Modern history

15

Impure Blood

August 1792–January 1793

I A “HOLOCAUST FOR LIBERTY”

Sometime during the third week of August, a guillotine was set up on the place du Carrousel, in front of the Tuileries. The “machine,” as it was generally called, was not a complete novelty since it had been in sporadic use since April 1792 at the traditional site of public executions on the place de Grève. Forgers of assignats were a special target of popularhatred, so their decapitation was something of an event. But for crowds accustomed to the prolonged and emotionally rich ritual of penitential processions, loud public confessions, the climactic jump of the body on the gibbet, the exposure of the hanging remains, even in some rare cases the prolonged ordeal of breaking on the wheel, the machine was a distinct disappointment. It was too expeditious. A swish, a thud; sometimes not even a display of the head; the executioner reduced to a low-grade mechanic like some flunkey pulling a bell rope.

But this austere compression of the spectacle of punishment was exactly what the designers of the machine had in mind. In December 1789, Dr. Joseph-Ignace Guillotin, deputy of the National Assembly, had proposed a reform of capital punishment in keeping with the equal status accorded to all citizens by the Declaration of the Rights of Man. Instead of barbaric practices which degraded the spectators as much as the criminal, a method of surgical instantaneity was to be adopted. Not only would decapitation spare the prisoner gratuitous pain, it would offer to common criminals the dignified execution hitherto reserved for the privileged orders. The proposal also removed the stigma of guilt by association from the family of the condemned and, most importantly, protected their property from the confiscation required by traditional practice.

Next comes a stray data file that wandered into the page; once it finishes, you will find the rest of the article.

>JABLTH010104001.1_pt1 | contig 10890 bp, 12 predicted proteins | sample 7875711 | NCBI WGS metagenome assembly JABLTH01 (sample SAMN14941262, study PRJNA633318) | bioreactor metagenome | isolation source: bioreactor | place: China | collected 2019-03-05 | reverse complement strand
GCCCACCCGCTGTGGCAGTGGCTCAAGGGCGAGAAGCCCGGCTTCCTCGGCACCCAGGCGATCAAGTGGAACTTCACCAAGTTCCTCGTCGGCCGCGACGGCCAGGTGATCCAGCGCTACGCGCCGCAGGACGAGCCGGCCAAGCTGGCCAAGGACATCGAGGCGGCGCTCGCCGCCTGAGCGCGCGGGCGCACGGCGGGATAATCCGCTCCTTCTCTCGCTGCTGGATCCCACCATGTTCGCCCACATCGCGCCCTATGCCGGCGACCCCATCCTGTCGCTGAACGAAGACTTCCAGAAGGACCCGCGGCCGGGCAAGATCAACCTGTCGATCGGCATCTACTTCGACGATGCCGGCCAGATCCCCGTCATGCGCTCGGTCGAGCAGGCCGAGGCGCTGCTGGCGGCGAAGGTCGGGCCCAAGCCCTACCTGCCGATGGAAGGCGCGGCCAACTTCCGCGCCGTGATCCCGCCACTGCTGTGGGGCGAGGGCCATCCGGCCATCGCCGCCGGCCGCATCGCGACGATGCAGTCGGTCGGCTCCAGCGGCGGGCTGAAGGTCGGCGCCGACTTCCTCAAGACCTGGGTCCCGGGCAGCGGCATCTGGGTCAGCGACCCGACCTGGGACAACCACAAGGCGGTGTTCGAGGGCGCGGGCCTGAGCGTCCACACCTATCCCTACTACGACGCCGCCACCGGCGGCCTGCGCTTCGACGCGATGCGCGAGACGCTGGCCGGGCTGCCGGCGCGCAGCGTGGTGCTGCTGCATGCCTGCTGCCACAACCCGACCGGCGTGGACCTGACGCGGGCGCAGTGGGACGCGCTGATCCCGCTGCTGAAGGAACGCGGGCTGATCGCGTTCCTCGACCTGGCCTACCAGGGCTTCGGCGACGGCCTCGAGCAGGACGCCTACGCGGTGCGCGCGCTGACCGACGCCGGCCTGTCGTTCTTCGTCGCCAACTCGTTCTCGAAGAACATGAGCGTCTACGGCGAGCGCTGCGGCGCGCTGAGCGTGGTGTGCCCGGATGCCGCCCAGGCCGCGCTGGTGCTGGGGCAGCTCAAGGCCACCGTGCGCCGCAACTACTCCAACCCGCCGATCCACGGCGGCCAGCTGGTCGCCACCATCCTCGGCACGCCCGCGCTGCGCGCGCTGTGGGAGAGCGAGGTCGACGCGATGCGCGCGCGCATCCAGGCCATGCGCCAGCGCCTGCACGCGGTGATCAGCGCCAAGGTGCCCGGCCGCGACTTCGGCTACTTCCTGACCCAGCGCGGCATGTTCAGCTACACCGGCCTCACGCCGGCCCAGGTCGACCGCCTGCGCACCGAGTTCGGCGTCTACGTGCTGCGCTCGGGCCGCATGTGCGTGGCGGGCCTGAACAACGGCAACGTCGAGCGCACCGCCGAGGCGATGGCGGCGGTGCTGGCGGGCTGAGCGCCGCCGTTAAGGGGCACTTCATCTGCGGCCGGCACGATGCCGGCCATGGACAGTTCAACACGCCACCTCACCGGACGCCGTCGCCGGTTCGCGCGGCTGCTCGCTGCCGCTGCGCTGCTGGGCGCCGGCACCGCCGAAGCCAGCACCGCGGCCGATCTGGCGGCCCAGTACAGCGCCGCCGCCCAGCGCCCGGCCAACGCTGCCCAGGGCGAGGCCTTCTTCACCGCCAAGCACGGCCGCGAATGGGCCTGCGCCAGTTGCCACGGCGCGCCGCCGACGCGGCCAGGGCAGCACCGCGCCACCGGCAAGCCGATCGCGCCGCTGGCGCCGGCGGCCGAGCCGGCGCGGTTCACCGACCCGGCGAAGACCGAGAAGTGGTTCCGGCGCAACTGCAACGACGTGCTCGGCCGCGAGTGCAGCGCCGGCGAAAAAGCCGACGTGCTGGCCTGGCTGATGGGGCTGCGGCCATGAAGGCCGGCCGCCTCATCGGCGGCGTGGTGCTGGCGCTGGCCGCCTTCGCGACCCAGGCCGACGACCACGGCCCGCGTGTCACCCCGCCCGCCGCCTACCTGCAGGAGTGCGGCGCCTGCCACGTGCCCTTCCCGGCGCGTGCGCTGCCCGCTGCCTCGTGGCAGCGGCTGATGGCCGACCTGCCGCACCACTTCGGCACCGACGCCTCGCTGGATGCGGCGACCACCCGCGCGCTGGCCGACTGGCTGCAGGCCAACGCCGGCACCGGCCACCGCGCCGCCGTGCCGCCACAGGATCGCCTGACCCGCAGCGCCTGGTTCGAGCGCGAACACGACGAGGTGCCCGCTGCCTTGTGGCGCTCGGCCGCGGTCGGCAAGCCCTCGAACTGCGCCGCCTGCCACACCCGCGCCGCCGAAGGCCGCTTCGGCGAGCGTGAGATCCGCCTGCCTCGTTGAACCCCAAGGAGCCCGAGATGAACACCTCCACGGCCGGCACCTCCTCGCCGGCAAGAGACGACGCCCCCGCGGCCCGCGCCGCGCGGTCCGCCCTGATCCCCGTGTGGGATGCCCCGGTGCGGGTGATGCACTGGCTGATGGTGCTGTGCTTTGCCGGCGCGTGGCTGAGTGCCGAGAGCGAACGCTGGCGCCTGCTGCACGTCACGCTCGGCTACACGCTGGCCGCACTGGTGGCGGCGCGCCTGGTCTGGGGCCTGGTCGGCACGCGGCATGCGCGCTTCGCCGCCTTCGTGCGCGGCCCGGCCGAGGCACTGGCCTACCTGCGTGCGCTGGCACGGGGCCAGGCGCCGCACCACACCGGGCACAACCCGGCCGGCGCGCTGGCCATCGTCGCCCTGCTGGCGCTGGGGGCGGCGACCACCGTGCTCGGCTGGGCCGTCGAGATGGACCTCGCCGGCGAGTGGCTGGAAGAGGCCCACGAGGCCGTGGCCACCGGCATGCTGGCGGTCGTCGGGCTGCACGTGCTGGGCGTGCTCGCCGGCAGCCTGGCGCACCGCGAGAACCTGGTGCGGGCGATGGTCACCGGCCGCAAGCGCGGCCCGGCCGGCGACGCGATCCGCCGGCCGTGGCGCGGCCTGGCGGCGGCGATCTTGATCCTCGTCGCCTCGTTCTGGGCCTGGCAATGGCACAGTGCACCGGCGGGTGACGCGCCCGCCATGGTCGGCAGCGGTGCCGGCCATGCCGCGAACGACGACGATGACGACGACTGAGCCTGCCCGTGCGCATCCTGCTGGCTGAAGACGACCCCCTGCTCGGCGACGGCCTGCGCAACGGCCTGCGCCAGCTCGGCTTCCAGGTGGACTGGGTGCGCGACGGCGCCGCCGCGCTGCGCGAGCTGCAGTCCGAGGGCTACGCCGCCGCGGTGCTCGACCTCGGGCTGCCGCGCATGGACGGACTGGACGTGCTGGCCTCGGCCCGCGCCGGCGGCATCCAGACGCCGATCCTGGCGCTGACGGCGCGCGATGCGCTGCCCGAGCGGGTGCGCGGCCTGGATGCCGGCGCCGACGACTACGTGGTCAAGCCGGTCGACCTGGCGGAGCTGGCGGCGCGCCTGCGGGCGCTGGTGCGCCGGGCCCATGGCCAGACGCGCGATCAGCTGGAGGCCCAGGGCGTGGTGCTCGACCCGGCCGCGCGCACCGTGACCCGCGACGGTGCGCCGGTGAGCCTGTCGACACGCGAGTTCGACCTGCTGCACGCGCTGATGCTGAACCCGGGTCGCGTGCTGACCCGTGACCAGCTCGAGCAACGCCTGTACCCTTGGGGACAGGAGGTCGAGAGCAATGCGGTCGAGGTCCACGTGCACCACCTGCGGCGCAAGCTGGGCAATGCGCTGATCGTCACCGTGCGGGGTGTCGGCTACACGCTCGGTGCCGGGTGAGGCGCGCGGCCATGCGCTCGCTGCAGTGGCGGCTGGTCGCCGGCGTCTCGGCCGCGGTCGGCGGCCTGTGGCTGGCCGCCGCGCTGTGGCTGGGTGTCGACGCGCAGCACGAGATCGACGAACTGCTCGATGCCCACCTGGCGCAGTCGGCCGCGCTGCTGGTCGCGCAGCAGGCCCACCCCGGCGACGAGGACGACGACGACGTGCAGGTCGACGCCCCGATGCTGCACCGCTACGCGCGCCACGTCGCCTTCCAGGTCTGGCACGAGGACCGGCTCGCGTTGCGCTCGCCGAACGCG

A rather beautiful engraving made to illustrate the humanity of Guillo-tin’s device suggests dignified serenity rather than macabre retribution. The setting is bucolic since the good doctor wanted the site of execution to be moved beyond town, away from what he thought was the primitive spectacle of the gutter mob. The action is stoical, perhaps even sentimental, since the executioner too has been transformed, from a brawny professional into a sensitive soul required to avert his eyes as he slashes the cord with his saber. The benevolent confessor is straight out of Rousseau’s Confessions de Foi d’un Vicaire Savoyard and the few spectators are expressly kept from the machine by a barrier guarded by an impassive soldier.

Nothing could have been more in keeping with late-Enlightenment thinking on capital punishment. There were deputies to the Constituent, notably Robespierre, who would have preferred outright abolition as recommended by Beccaria (except in cases of regicide or treason). But if the death penalty was to be retained, better it should be swift, merciful and utilitarian. In 1777 Marat had recommended some sort of method that would combine deterrent grimness with painless efficiency, and the machine described to the Assembly by Dr. Guillotin seemed to meet those specifications perfectly. His description (as reported in the Journal des Etats-Généraux) – “The mechanism falls like thunder; the head flies off, blood spurts, the man is no more” – met less with somber appreciation than nervous laughter. And while the other items of his reform were adopted in 1790, it was not until two years later that the machine itself was set to work.